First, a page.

The university also is challenging that former coach Rick Pitino failed to promote an atmosphere of compliance in his program.

Louisville filed a 104-page response last week to the Notice Of Allegations sent to the school in May. The document stated that college sports’ governing body seeks to ignore wire fraud convictions against several people involved in the scheme – including a former Adidas executive – by suggesting they were representing its athletic interests. Louisville’s contract with the apparel maker was a standard sponsorship agreement rather than a promotional deal, the response added.

“This argument is as novel as it is wrong,” the school wrote in its response. “Even if an institution has some responsibility for the conduct of its suppliers, that responsibility plainly does not extend to acts of fraud perpetrated against the institution itself.”

Louisville also seeks to have several second-tier violations reclassified even lower. The NCAA has until Nov. 15 to respond with the school responding 15 days after before a decision is made whether the case will proceed through the traditional Committee on Infractions or Independent Accountability Review Process (IARP).

The NCAA’s Notice of Allegations states that Louisville committed a Level I violation, considered the most severe, with an improper recruiting offer and extra benefits along with several lesser violations. Those lesser violations also include Pitino failing to promote an atmosphere of compliance.

The NCAA notice completed a two-year investigation following a federal corruption probe of college basketball announced in September 2017. Louisville acknowledged its involvement in the federal investigation related to the recruitment of former player Brian Bowen II. Pitino, who’s now coaching Iona, was not named in the federal complaint and has consistently denied authorizing or having knowledge of a payment to a recruit’s family.

Louisville has previously indicated it would accept responsibility for violations it committed but would contest allegations it believed were not supported by facts. The school also noted corrective measures taken in the scandal’s immediate aftermath, such as suspending and then firing Pitino and athletic director Tom Jurich.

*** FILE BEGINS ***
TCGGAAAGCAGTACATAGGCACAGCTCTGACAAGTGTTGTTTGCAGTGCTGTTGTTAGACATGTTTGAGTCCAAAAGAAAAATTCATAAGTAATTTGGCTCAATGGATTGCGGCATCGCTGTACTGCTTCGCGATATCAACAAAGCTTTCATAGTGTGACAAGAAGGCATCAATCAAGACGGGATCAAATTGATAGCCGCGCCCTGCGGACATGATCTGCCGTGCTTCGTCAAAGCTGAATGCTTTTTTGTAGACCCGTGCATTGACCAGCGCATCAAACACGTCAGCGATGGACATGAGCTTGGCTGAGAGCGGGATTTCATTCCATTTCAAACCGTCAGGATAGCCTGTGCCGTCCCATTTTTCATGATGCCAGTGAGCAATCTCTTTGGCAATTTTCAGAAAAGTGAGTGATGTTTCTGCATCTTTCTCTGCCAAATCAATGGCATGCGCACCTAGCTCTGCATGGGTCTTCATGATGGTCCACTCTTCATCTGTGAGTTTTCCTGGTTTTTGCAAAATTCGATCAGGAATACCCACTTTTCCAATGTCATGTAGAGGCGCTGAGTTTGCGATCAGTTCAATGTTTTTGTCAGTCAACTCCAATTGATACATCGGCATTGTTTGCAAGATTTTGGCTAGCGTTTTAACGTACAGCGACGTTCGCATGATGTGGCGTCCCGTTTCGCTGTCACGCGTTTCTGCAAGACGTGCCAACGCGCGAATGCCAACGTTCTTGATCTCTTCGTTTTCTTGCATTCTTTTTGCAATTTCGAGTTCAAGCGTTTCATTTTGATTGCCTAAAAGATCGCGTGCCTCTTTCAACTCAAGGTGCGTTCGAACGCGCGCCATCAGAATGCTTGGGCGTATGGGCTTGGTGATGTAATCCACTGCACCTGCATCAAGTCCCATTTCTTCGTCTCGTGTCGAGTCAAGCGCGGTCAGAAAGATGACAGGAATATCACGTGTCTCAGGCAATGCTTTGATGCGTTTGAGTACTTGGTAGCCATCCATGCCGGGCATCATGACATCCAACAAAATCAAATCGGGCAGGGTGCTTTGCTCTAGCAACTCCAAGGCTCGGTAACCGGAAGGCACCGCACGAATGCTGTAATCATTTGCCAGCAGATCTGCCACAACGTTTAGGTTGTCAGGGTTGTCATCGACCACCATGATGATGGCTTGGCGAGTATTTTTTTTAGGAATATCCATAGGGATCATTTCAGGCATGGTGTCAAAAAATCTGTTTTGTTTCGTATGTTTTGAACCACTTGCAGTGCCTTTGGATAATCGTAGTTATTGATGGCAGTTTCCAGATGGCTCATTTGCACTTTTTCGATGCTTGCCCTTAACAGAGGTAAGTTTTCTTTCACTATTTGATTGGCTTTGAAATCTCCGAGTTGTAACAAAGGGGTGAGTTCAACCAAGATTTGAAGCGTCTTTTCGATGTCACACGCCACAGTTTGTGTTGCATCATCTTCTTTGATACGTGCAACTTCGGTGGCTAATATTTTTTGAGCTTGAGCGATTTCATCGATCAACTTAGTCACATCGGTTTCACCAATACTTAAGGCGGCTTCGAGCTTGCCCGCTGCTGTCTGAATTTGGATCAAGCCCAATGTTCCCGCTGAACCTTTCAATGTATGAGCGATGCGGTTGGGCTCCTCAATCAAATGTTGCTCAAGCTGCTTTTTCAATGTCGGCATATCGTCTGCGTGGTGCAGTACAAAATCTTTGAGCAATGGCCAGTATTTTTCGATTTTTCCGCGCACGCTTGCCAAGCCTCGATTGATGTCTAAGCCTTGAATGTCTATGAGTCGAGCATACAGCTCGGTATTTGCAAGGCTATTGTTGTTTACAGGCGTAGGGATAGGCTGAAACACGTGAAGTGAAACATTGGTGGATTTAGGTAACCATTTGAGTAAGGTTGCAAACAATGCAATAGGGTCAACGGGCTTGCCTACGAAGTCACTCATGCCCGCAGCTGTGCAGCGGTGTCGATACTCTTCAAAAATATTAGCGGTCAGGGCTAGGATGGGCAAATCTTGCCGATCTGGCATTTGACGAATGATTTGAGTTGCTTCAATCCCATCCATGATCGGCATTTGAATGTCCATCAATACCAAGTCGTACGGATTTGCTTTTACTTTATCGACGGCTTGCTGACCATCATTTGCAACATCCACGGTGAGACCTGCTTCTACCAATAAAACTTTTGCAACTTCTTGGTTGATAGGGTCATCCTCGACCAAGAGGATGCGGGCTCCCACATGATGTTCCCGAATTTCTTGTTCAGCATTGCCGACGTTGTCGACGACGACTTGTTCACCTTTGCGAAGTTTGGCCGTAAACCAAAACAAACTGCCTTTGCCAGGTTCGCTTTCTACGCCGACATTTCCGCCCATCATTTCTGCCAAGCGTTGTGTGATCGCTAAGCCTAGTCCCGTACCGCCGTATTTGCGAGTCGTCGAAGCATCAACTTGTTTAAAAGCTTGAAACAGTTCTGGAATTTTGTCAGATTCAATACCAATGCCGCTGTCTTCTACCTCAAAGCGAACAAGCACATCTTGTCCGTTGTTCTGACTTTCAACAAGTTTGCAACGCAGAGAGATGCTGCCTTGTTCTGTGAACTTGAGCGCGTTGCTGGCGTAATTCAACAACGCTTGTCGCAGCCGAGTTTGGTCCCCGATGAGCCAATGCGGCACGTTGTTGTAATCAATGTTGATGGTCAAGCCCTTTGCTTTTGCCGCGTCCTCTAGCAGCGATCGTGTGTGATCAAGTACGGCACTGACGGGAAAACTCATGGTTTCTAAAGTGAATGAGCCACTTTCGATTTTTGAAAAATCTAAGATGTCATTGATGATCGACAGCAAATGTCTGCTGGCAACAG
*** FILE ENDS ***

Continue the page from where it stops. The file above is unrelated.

Louisville also dismissed the NCAA’s contention that former Adidas executive James Gatto and amateur league director Merl Code represented the school while funneling illegal payments to recruits at several schools.

“The enforcement staff’s remaining allegations lack factual support and overread the relevant Bylaws,” the response stated, “and rest on the erroneous contention that the conspirators were representatives of the University’s athletics interests.

“For these reasons and others set forth, the panel should reject the enforcement staff’s dramatically overbroad theory, and classify this case as involving a Level II-Mitigated violation.”

Bubbles brewing with season on horizon

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INDIANAPOLIS — With the coronavirus pandemic already forcing changes for college basketball, a bubble may be brewing in Indianapolis.

Indiana Sports Corp. released a 16-page proposal Friday that calls for turning the city convention center’s exhibition halls and meeting rooms into basketball courts and locker rooms. There would be expansive safety measures and daily COVID-19 testing.

The all-inclusive price starts at $90,000 per team and would cover 20 hotel rooms per traveling party, testing, daily food vouchers ranging from $30-$50 and the cost of game officials. Sports Corp. President Ryan Vaughn said the price depends on what offerings teams or leagues choose.

“The interest has been high,” Vaughn said. “I think as conferences figure out what conference and non-conference schedules are going to look like, we’re we’re a very good option for folks. I would tell you we’ve had conversations with the power six conferences, mid-majors, it’s really kind of all over the Division I spectrum.”

Small wonder: The NCAA this week announced teams could start ramping up workouts Monday, with preseason practices set to begin Oct. 14. Season openers, however, were pushed back to Nov. 25 amid wide-ranging uncertainty about campus safety and team travel in the pandemic.

There is already scrambling going on and some of the marquee early-season tournaments have already been impacted.

The Maui Invitational will be moved from Hawaii to Asheville, North Carolina, with dates still to be determined and organizers clear that everyone involved “will be in a bubble environment that limits their movement and interaction outside the venue.” The Batttle 4 Atlantis has been canceled. The Cancun Challenge will be held in Melbourne, Florida, not Mexico.

More changes almost certainly will be coming, including what to do with the ACC-Big Ten Challenge.